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AVFM Fundraiser

1/4/14 edit:
A huge thank you to everyone who donated to this fundraiser. AVFM is pushing forward into the new year having met their fundraising goals for the quarter. This will be an exciting year, with a new radio system, the first AVFM hosted men's rights conference (may there be many to come), a widening network, and continued journalistic excellence. Thanks everyone who donated, and thanks to everyone for reading, listening, watching, and supporting the site and the activism.  


A Voice For Men is seeking donations to help fund site operations and expansion. There's a host of good reasons to donate explained in this AVFM article about the fundraising effort, including

  • Journalistic and editorial coverage of men's issues.
  • The Voices of Men Network, a new platform by A Voice for Men where you can represent your country as a part of the official AVfM worldwide community.

AVFM has been very helpful in sharing important information I've gathered during the last year. I have several articles published on the site, which allowed the point in those articles to reach a much wider audience than I'd normally reach simply publishing the information myself. The article Feminists define rape to exclude male victims, and the article Abused boys and men: feminism's acceptable losses are two examples. Each contain links to information which is useful in better understanding some of the conditions which cause legal and social discrimination against male victims of intimate partner and sexual violence, especially when the perpetrator is female.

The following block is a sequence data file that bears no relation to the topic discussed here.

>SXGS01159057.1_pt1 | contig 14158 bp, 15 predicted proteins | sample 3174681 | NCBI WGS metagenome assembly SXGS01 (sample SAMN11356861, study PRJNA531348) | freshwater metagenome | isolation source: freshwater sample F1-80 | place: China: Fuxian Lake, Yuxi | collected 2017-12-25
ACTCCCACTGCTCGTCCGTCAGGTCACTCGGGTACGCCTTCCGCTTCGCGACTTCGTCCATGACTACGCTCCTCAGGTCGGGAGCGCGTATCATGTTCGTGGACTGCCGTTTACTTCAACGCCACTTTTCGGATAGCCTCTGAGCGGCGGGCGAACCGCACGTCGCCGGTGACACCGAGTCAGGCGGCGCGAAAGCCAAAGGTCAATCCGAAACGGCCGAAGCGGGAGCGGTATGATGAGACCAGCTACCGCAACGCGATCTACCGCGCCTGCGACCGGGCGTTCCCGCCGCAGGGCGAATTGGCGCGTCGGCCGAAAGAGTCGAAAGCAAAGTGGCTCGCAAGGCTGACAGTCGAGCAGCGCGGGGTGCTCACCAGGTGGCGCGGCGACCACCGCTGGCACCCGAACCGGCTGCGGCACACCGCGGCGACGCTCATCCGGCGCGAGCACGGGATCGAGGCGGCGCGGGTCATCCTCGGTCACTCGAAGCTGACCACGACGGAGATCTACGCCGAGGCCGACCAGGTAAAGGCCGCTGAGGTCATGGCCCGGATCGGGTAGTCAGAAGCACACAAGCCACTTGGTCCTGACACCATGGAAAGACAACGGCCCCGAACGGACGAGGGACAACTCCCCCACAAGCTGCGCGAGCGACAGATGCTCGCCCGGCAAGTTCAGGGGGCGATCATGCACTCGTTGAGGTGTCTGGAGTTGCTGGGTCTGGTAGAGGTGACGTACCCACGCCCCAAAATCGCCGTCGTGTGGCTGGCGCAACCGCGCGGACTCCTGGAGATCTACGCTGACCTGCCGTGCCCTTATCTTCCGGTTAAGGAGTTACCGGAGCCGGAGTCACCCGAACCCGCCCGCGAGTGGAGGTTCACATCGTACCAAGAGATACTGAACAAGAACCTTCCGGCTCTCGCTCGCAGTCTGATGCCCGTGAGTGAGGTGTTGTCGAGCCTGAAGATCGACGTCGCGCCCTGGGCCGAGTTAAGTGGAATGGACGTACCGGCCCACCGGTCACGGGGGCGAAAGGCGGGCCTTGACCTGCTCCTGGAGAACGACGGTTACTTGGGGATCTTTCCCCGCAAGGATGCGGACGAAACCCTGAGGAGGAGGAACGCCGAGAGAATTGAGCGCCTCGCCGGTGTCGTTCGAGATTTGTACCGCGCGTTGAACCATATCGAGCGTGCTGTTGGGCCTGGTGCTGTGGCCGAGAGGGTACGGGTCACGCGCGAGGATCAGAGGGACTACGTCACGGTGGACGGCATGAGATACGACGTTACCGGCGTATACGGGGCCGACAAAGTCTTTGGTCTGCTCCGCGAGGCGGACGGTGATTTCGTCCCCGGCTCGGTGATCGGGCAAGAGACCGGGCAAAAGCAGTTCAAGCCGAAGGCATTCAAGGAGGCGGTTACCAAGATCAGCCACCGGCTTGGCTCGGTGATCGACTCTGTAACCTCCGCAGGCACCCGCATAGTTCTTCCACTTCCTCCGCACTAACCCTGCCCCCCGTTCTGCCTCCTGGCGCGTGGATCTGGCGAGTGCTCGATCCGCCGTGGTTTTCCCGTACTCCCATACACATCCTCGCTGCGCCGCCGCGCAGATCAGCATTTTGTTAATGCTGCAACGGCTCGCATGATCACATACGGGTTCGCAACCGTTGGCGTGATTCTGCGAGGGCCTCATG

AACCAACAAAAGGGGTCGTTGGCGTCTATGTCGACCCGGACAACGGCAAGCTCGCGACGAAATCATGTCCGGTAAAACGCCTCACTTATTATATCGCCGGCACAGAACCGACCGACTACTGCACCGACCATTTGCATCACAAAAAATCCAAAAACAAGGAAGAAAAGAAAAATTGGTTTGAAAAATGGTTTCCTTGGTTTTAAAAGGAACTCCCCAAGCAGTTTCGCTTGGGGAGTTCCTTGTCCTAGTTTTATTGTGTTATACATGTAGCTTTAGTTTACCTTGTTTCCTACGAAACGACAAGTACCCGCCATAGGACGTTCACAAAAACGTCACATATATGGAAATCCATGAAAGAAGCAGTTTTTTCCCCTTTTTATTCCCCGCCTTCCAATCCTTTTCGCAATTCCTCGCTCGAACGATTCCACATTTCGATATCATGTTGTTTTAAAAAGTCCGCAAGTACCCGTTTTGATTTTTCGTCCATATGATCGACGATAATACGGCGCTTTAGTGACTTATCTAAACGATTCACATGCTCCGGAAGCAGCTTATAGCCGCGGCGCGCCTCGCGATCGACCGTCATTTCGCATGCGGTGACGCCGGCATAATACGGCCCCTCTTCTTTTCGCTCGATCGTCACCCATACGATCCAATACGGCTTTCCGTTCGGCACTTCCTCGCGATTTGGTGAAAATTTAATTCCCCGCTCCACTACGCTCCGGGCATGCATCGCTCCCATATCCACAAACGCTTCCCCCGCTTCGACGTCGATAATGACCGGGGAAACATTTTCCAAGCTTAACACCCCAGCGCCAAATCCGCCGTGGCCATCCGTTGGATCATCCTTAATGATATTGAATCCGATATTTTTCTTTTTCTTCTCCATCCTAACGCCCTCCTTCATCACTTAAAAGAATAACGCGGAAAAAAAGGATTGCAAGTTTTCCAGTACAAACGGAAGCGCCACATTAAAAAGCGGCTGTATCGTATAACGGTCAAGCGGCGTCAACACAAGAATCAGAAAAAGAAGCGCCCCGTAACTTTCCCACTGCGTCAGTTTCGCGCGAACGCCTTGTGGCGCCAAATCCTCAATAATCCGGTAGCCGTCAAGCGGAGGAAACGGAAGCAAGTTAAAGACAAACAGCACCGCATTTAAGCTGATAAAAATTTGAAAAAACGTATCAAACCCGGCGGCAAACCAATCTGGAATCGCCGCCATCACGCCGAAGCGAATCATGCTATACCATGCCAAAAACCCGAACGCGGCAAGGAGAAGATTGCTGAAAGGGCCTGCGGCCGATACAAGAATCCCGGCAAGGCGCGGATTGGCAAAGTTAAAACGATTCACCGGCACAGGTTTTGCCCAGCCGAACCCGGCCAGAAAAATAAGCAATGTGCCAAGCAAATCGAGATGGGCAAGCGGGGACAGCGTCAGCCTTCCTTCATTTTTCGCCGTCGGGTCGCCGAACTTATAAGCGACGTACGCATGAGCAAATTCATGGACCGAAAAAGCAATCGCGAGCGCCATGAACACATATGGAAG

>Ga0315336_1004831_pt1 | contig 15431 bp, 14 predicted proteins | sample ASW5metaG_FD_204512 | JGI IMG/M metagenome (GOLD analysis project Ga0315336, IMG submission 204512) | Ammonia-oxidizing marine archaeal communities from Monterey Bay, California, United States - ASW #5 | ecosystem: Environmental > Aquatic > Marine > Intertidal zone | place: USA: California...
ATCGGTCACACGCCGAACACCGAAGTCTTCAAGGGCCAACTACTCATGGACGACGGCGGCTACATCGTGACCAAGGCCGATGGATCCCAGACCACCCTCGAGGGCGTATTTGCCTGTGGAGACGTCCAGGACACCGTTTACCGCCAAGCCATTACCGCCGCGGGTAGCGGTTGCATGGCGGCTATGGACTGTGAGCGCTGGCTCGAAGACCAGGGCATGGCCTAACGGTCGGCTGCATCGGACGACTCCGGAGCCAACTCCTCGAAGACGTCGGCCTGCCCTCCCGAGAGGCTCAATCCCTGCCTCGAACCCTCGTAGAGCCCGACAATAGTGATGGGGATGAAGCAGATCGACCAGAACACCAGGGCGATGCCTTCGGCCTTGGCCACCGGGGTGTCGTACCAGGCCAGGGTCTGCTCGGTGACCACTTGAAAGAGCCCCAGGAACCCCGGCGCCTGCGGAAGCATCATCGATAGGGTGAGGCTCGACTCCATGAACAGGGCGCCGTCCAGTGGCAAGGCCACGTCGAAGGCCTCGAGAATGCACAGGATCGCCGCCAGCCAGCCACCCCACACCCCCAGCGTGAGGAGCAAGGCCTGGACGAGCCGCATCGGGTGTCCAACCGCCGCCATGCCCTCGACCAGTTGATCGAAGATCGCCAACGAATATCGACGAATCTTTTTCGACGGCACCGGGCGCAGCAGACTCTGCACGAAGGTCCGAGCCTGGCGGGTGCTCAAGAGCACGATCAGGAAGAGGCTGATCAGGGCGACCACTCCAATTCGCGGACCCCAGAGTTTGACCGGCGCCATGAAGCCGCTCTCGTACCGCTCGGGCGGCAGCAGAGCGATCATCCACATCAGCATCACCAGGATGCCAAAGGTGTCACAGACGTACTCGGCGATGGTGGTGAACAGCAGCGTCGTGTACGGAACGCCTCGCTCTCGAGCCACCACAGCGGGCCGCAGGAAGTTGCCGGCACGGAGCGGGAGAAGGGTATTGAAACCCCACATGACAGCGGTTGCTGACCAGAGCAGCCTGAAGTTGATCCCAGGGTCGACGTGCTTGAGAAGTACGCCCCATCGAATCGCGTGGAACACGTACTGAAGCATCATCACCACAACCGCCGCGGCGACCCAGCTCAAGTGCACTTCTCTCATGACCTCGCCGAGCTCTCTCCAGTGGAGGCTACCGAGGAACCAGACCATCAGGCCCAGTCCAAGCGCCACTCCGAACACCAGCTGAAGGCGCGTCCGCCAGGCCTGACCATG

Funds collected in this drive will go to support these activities and more, fueling acceleration of the MHRM's momentum to continued and potentially greater achievement in 2014. If you can, please consider supporting A Voice For Men's continued activism, journalism, and unifying efforts with a donation.